Monday, December 7, 2009

Let Wall Street Pay for the Restoration of Main Street Act of 2009

This idea of taxing the trading has been around. Each time it went nowhere, but this time it may actually go somewhere, with unintended but totally predictable consequences. Nancy Pelosi even wants to make it a "global tax".

Pelosi Endorses ‘Global’ Tax on Stocks, Bonds, and other Financial Transactions (Matt Cover, 12/7/09 CNS News)

"( – House Speaker Nancy Pelosi (D-Calif.) endorsed the idea of a “global” tax on stock trades and other financial transactions, saying the estimated $150 billion in annual revenue from such a tax could be used to help fund more stimulus spending.

"At her weekly press briefing on Thursday, Pelosi said the financial transactions tax (HR4191) currently before Congress would have to be made “global” to keep U.S. investors from taking their business overseas and out of taxable reach."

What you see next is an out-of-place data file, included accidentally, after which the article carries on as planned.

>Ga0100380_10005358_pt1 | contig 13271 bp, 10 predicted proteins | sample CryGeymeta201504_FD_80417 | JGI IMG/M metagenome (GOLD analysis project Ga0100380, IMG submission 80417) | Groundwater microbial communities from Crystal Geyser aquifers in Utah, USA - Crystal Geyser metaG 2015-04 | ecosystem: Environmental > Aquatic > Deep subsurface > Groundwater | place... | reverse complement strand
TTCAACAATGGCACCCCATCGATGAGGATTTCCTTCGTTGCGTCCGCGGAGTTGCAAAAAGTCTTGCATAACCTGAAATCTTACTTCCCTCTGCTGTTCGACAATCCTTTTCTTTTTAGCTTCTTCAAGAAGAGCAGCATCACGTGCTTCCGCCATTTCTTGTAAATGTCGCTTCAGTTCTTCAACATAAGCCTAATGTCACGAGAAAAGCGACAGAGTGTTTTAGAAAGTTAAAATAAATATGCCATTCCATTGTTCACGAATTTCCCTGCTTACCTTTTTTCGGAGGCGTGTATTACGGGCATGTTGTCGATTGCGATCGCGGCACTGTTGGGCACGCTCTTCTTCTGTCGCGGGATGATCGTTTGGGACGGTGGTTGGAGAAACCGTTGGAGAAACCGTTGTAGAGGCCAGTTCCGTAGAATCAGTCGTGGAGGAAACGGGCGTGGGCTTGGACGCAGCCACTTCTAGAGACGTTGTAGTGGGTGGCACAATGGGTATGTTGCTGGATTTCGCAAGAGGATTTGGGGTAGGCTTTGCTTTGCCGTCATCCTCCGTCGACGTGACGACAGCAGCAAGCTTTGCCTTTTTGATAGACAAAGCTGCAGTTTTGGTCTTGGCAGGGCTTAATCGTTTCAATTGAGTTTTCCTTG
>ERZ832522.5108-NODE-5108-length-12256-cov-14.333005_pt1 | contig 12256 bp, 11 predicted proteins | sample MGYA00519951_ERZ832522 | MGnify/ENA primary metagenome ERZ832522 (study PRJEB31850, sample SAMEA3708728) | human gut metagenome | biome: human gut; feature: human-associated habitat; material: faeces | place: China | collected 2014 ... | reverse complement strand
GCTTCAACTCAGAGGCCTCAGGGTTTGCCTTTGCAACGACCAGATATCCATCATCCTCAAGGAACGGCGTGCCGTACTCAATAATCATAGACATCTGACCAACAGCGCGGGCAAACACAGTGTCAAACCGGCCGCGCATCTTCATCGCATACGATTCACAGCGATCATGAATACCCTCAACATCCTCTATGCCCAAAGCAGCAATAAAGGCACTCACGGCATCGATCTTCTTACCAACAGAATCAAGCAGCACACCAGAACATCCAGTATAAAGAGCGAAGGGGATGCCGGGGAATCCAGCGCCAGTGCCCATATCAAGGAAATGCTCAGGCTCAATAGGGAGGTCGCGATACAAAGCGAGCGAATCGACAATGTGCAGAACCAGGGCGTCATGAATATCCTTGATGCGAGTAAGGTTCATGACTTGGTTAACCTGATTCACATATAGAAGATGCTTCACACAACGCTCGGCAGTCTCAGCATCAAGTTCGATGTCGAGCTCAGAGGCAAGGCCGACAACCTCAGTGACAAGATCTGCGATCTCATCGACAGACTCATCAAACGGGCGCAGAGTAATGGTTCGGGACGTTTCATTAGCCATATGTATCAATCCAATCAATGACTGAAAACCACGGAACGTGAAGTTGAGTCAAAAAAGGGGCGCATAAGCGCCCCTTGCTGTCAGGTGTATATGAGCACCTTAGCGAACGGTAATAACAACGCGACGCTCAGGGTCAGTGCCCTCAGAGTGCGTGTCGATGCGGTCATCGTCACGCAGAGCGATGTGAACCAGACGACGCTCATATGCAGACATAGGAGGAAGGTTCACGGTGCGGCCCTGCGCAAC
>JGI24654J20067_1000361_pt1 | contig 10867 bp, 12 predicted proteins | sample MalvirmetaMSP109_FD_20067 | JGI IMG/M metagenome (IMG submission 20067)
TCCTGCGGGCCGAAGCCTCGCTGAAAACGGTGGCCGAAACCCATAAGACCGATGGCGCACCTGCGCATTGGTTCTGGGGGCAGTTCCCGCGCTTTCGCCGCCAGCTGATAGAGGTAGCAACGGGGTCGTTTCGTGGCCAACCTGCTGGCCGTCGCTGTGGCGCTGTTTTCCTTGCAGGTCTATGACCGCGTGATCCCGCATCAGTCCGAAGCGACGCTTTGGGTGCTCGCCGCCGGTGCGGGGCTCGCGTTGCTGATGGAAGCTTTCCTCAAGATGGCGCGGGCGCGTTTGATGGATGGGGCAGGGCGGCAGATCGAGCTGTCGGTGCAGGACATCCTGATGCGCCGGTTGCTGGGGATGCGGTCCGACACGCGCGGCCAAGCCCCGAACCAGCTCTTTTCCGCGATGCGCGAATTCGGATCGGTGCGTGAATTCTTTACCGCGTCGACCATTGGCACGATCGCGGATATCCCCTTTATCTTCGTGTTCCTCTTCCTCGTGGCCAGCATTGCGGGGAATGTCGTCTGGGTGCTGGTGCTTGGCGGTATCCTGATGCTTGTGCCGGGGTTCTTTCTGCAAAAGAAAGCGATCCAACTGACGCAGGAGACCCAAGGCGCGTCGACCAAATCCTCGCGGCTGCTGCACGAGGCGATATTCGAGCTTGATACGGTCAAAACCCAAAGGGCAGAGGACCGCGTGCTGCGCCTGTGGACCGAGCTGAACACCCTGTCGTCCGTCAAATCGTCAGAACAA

And where does she think the money is going? A second stimulus, of course.

"The House speaker said that a transaction tax could be imposed in conjunction with congressional efforts to divert funds from the Troubled Asset Relief Program (TARP), with funds from both going to fund a second stimulus spending package. (The first stimulus bill, $789-billion, was signed into law by President Barack Obama on Feb. 13, 2009.)

"“I believe that the transaction tax still has a great deal of merit,” Pelosi told reporters. “The concern that many of us or others have had is that it will send, it will send transactions overseas.""